Guy Rose: California Impressionist

4 Oct

Guy Rose, Carmel Seascape (1918)

Note: click on any image to enlarge

Guy Orlando Rose (1867-1925) is one of the originators of California Impressionism and recognized as one of the school’s leading artists in the late 19th and early 20th Centuries.  To my eye his work is distinguished by its lavish but controlled use of vivid color, very much in the tradition of the French Impressionists, and he is one of my favorite painters from the California Impressionist school.

Guy Rose, Seventeen Mile Drive (1918)

Guy Rose, Notre Dame de Grace, Honfleur (1910)

Rose, the son of  prominent California senator Leaonard John Rose, was born in the San Gabriel Valley.  In an odd twist of fate, he was accidentally shot in the face during a hunting trip with his brothers and began sketching  and using watercolors and oil paints during his recuperation.  After graduating Los Angeles High School in 1884 he moved to San Francisco where he received training at the California School of Design, studying with Danish-born artist Emil Carlsen.

Guy Rose, Indian Tobacco Trees, La Jolla (c. 1915-16)

In 1888, Rose enrolled at the Academie Julian in Paris and studied with Benjamin-Constant, Jules Lefebvre, Lucien Doucet and Jean-Paul Laurens.  While studying at the Academie Julian he won a scholarship at the Academie Delacluse. In Paris Rose befriended fellow students Frank Vincent and Frederick Melville.  Rose and Vincent remained lifelong friends.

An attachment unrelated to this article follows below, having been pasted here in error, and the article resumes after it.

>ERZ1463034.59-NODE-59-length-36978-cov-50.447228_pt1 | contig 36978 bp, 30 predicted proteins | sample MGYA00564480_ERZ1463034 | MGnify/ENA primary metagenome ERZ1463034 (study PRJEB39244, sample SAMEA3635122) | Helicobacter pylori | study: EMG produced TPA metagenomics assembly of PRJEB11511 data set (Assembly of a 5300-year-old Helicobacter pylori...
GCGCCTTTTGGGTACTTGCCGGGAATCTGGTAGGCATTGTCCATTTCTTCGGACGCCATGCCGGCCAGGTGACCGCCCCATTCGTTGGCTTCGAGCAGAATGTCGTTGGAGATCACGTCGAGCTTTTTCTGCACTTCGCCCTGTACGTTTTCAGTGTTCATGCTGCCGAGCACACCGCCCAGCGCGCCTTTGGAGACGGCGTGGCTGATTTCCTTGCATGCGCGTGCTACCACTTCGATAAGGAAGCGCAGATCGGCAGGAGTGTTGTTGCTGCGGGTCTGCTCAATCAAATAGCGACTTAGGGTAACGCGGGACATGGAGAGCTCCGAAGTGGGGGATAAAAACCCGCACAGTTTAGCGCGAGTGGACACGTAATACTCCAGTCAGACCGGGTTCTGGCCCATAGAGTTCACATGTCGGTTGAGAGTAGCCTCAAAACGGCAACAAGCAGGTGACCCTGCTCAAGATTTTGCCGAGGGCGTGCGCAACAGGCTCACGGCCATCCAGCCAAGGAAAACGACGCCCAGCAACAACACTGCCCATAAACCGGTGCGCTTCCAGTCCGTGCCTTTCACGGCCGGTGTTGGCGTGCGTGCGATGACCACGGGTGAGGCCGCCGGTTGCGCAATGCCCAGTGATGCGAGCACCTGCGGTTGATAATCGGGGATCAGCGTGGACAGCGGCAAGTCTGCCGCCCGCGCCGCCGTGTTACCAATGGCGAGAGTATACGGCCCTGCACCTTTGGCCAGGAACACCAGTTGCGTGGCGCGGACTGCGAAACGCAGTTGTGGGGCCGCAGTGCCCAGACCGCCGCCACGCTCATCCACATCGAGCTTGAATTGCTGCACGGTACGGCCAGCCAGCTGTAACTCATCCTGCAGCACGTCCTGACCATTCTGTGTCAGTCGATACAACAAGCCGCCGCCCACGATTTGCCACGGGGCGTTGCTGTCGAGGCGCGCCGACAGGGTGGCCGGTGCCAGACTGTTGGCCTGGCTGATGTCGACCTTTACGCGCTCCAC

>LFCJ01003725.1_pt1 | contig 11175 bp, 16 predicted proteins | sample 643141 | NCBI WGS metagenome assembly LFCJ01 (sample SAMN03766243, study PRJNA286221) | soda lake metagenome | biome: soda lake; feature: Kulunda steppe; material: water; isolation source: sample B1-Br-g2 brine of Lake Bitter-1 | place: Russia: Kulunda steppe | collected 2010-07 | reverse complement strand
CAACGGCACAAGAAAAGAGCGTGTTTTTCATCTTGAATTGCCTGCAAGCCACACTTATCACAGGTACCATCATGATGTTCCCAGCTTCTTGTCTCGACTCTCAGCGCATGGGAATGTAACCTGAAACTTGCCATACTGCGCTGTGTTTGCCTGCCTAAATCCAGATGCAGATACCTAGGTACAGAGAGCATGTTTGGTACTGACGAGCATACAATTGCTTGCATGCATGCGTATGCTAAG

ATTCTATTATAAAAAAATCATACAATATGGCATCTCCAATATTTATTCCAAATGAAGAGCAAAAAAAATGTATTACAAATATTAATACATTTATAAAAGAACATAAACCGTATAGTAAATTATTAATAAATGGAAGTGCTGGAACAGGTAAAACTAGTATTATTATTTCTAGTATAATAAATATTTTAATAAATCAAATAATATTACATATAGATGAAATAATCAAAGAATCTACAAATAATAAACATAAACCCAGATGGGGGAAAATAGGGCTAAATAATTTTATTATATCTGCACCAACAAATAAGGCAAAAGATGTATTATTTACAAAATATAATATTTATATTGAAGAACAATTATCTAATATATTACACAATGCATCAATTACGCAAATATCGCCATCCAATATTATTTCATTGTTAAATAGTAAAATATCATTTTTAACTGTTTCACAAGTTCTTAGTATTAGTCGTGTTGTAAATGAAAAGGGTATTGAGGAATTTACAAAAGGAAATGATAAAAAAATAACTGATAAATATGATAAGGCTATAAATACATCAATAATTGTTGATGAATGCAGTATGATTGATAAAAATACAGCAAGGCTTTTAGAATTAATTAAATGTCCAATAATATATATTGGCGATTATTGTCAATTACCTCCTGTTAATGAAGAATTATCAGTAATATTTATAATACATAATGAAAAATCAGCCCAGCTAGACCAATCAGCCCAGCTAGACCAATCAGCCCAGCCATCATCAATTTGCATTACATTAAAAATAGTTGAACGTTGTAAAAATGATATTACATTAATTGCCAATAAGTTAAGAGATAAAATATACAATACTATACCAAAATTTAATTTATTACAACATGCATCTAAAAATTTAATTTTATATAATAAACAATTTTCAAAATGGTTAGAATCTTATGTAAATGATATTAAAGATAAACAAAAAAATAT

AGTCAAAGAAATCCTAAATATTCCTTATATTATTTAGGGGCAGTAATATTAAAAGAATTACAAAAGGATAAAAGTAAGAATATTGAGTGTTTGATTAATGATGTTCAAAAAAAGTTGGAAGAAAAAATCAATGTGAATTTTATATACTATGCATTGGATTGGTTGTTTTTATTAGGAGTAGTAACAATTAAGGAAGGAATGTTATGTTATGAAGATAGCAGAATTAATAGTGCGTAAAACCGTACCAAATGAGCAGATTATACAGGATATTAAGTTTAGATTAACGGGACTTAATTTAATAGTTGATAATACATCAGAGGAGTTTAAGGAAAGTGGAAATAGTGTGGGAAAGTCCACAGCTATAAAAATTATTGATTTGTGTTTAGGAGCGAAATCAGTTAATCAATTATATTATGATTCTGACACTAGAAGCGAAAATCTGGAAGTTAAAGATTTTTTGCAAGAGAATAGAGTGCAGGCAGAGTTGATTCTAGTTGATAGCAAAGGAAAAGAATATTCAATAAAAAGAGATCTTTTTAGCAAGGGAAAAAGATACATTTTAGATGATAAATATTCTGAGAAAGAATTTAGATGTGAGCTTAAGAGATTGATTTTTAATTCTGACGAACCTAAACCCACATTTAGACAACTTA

Guy Rose, On the River’s Edge (1910)

Upon his return to the United States Rose settled in New York and illustrated for Harper’sScribners, and Century.  He returned to France in 1899, where he and his wife Ethel bought a cottage at Giverny.  From 1904 to 1912 Rose and Ethel lived in Giverny and Rose found a friend and mentor in the person of none other than Claude Monet.

Guy Rose, In the High Canadian Rockies (c. 1916-20)

Rose and Ethel returned to the United States and, in 1913-14, spent summers at Narragansett, Rhode Island.  The Roses moved permanently to Los Angeles in 1914.  Rose’s work in California has received great notoriety, especially his depictions of the California Coast from as far north as Monterey to as far south as La Jolla.  Truly spectacular stuff!

Guy Rose, La Jolla Arbor (date unknown)

Guy Rose, A Carmel Pine (1918)

In Los Angeles Rose also taught and served as Director of the Stickney Memorial School of Art in Pasadena.  He died in Pasadena in 1925.  A memorial exhibition of his works was held at the Stendahl Gallery in 1926.

Guy Rose, The Blue Kimono (1910)

Guy Rose, Oak Grove, Carmel (1918)

Isn’t Rose’s work striking?  I love his use of blue — always spot on — and his ability to bring the California Coast to life.  you can practically hear the surf crashing in some of these paintings!

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